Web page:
The scholars are confined to those of the above age; and as every attention is paid to their instruction, with the liberty of going to their own places of worship, parents and guardians of youth will find this a favourable opportunity of providing for the education of those who are obliged to labour through the week—such as have no learning, or are in danger of losing that which they have. School hours from half-past eight to a quarter past ten in the morning, and from a quarter past one to a quarter past two in the afternoon. All Gratuitous.—Preston, February 1st, 1825.
This room in Shepherd Street was used for various purposes. I have a placard announcing a “Weekly meeting for Religious Investigation ” in this place; and among the rules by which it was to be guided I may give the following:—
1.—A subject to be proposed and agreed upon the week before it is discussed, to be decidedly of a religious cast. Any person engaging in the discussion, to have the liberty of proposing a subject.
2.—Meekness and charity are especially to be cultivated, and to form a prominent feature in every discussion.
3.—As an increase of knowledge and the promotion of Godliness must always be kept in view, the discussions of the meeting are not intended as matters of entertainment, or for the displaying of ability—in this respect it will differ from what are called “Debating Societies.”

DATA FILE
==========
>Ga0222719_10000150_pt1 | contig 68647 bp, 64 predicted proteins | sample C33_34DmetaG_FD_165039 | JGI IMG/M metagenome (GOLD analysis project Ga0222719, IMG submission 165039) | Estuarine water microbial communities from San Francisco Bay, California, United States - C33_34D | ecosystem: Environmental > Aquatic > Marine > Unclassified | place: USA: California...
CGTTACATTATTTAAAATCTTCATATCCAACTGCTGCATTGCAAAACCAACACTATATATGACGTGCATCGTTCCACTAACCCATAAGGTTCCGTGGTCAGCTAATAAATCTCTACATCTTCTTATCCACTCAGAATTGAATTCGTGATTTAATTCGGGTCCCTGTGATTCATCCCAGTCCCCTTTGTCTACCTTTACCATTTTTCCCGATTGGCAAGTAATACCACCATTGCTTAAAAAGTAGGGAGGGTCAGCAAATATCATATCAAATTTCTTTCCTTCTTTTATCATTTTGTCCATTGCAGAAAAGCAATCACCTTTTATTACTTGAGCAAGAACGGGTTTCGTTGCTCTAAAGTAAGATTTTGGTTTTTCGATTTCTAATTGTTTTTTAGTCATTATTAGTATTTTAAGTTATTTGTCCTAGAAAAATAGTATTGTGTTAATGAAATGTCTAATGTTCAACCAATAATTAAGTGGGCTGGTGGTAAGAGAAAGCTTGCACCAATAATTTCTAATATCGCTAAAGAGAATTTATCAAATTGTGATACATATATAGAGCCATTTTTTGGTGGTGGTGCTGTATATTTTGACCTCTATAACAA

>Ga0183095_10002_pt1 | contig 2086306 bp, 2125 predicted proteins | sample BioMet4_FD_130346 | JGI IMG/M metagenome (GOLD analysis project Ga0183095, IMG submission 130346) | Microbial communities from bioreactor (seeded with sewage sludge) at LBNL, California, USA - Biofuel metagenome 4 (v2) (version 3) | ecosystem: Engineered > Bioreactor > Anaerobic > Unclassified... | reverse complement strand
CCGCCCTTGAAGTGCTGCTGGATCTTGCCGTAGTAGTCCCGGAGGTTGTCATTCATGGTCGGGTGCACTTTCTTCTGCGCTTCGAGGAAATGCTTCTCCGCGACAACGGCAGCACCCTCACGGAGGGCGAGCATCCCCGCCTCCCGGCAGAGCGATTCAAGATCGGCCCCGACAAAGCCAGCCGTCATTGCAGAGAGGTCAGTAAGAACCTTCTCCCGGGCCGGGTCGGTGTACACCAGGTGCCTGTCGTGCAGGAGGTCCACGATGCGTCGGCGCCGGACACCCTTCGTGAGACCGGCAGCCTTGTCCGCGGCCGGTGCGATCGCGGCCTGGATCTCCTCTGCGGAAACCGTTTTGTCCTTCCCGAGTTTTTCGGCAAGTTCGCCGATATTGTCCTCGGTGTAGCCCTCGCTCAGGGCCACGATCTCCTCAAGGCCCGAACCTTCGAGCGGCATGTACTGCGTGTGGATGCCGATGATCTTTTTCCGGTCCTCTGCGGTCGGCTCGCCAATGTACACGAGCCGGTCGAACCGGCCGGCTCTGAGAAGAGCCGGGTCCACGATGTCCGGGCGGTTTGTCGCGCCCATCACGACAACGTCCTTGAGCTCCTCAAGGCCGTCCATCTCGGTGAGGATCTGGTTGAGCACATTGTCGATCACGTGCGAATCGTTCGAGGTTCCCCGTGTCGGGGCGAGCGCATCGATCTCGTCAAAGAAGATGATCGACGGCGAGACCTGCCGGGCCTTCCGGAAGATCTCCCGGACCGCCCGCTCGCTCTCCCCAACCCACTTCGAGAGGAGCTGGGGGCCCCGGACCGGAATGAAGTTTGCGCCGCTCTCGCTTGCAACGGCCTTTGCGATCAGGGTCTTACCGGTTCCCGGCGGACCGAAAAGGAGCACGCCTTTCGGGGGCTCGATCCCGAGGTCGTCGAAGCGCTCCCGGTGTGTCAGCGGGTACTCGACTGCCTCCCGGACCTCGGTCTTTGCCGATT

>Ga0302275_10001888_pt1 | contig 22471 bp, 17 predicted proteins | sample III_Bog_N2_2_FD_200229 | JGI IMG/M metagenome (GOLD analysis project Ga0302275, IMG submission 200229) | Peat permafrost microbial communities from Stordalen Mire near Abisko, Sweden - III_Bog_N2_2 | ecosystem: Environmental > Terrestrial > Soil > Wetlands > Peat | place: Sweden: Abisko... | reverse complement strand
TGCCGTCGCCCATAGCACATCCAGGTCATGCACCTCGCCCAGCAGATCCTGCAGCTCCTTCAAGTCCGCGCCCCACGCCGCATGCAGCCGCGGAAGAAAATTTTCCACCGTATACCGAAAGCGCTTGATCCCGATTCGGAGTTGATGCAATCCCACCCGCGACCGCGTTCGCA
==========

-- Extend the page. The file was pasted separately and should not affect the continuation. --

At that day there were few opportunities for the working people to see a newspaper, excepting at the public-house. Owing to the three-fold duty—that upon paper, upon the stamp, (3d.), and the advertisements—the general price was 7d., and the charge at the newsrooms was made by the year. In a prospectus dated January 16th, 1827, I announced that a “General Reading Room” would be opened in Shepherd Street, to be supplied with all the leading newspapers and periodicals, the charge to be 3s. 3d. per quarter. I took the whole responsibility upon myself; it was a success, and sometime after it was removed to more respectable premises, a large room over the Chronicle office in the Market Place, where it remained for many years. Though this project secured sufficient support to make it permanent, it did not meet with the support of the class for whom I specially intended it. The operatives fell off, and it became more a newsroom for the middle class, the members consisting of shopkeepers, clerks, &c. I have at least six times fit up or helped to fit up small places for the operative classes, as reading rooms, some quite free and some at a low charge, and I confess with grief that in every instance I have been disappointed. It is true that men who labour hard are not in a condition after work for reading; but the numbers who attend the public-houses and beershops, especially on the Saturday nights and Sundays, show that their love of liquor is far stronger than their love of mental improvement; and as it respects the reformed characters, those who are saved from drink, they are generally fully engaged with their trades and family matters, and if not, as a body they seldom manifest much disposition for reading.